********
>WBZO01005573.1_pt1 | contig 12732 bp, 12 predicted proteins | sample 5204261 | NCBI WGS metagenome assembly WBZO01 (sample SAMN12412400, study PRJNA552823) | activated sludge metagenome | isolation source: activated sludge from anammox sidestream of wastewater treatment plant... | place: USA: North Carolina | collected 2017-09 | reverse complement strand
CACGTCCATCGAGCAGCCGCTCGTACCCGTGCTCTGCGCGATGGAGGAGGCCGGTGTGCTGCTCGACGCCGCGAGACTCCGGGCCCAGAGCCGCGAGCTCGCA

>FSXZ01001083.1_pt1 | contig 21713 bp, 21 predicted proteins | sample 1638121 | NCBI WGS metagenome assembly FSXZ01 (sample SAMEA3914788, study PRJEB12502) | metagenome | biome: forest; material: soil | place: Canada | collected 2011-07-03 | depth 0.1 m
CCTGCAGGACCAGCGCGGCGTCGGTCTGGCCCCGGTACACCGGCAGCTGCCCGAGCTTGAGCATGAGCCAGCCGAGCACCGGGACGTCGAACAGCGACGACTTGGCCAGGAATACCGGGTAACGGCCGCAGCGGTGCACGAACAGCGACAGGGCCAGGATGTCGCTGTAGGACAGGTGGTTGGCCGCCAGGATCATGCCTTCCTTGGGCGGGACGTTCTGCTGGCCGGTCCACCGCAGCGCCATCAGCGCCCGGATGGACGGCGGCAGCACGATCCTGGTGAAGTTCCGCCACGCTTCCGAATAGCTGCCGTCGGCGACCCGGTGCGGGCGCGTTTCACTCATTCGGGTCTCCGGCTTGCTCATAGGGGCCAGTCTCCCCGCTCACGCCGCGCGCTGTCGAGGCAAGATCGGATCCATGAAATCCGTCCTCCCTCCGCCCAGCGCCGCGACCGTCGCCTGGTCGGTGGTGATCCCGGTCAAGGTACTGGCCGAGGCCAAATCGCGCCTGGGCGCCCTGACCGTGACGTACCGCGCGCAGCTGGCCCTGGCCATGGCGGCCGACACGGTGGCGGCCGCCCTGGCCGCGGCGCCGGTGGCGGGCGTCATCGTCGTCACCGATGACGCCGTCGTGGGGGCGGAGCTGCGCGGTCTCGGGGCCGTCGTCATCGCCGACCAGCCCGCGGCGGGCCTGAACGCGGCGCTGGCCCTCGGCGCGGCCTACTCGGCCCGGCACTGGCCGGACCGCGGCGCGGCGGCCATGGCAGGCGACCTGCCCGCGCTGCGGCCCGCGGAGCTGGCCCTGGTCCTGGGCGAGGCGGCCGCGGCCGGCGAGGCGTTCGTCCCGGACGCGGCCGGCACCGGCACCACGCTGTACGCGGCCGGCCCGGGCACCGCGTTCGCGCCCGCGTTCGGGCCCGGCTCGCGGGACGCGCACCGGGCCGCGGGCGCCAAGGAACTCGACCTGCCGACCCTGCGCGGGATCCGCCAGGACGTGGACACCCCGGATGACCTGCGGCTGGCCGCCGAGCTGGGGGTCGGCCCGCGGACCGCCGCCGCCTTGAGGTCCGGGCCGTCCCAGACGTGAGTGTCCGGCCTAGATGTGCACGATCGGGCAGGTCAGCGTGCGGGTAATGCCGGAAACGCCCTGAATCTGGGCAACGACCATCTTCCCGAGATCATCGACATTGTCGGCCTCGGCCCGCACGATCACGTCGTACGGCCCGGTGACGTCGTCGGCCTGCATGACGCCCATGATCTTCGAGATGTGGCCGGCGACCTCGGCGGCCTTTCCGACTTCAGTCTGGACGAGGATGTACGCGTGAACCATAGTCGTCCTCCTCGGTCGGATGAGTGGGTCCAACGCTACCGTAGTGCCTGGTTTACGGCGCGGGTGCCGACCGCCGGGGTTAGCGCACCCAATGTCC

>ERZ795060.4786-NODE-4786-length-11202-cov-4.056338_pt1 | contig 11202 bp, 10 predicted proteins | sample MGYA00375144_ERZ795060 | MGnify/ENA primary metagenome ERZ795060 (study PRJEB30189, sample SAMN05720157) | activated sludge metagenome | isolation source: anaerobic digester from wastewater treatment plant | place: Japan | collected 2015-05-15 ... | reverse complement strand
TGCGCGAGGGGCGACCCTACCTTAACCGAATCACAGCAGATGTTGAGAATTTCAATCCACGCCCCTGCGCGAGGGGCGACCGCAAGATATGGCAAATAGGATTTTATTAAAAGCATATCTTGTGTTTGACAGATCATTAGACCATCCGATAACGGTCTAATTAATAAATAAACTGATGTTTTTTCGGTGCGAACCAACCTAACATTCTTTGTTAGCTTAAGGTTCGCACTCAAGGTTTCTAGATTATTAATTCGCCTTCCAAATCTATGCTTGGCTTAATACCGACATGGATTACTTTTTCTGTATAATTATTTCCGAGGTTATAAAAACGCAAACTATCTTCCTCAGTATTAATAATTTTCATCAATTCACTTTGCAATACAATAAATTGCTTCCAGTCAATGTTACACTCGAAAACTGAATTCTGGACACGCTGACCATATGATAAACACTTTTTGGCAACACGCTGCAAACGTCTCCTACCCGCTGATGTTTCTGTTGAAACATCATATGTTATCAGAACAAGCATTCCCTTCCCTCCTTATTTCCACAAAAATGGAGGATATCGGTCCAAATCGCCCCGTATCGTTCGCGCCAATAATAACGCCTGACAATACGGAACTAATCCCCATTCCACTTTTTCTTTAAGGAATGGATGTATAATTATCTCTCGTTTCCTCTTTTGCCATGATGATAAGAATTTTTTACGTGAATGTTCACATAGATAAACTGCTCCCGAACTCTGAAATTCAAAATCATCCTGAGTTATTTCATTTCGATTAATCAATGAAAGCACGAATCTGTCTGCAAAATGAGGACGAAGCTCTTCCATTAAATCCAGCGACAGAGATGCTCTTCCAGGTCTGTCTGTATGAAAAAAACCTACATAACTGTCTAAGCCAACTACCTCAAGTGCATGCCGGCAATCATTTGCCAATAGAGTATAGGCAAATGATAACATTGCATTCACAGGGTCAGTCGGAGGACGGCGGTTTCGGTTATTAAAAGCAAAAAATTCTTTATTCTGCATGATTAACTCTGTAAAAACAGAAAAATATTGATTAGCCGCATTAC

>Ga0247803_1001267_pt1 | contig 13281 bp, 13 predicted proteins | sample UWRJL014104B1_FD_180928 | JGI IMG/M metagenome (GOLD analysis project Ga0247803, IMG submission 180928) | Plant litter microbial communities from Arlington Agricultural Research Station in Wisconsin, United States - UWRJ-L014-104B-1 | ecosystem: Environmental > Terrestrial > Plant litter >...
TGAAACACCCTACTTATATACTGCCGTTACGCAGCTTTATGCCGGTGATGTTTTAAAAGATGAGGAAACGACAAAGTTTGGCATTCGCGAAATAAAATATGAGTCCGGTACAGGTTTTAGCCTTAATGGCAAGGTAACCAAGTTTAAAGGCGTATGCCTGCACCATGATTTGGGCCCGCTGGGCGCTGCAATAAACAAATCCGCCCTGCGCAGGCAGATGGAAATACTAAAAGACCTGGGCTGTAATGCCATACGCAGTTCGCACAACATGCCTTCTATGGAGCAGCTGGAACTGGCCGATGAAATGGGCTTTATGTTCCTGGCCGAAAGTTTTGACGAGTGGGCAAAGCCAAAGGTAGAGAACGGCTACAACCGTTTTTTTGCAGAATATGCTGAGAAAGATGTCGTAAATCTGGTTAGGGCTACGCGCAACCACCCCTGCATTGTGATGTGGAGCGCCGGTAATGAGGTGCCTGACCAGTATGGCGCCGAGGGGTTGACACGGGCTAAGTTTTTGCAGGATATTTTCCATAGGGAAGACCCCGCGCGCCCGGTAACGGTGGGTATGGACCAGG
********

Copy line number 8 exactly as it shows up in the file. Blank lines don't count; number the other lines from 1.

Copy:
TGAAACACCCTACTTATATACTGCCGTTACGCAGCTTTATGCCGGTGATGTTTTAAAAGATGAGGAAACGACAAAGTTTGGCATTCGCGAAATAAAATATGAGTCCGGTACAGGTTTTAGCCTTAATGGCAAGGTAACCAAGTTTAAAGGCGTATGCCTGCACCATGATTTGGGCCCGCTGGGCGCTGCAATAAACAAATCCGCCCTGCGCAGGCAGATGGAAATACTAAAAGACCTGGGCTGTAATGCCATACGCAGTTCGCACAACATGCCTTCTATGGAGCAGCTGGAACTGGCCGATGAAATGGGCTTTATGTTCCTGGCCGAAAGTTTTGACGAGTGGGCAAAGCCAAAGGTAGAGAACGGCTACAACCGTTTTTTTGCAGAATATGCTGAGAAAGATGTCGTAAATCTGGTTAGGGCTACGCGCAACCACCCCTGCATTGTGATGTGGAGCGCCGGTAATGAGGTGCCTGACCAGTATGGCGCCGAGGGGTTGACACGGGCTAAGTTTTTGCAGGATATTTTCCATAGGGAAGACCCCGCGCGCCCGGTAACGGTGGGTATGGACCAGG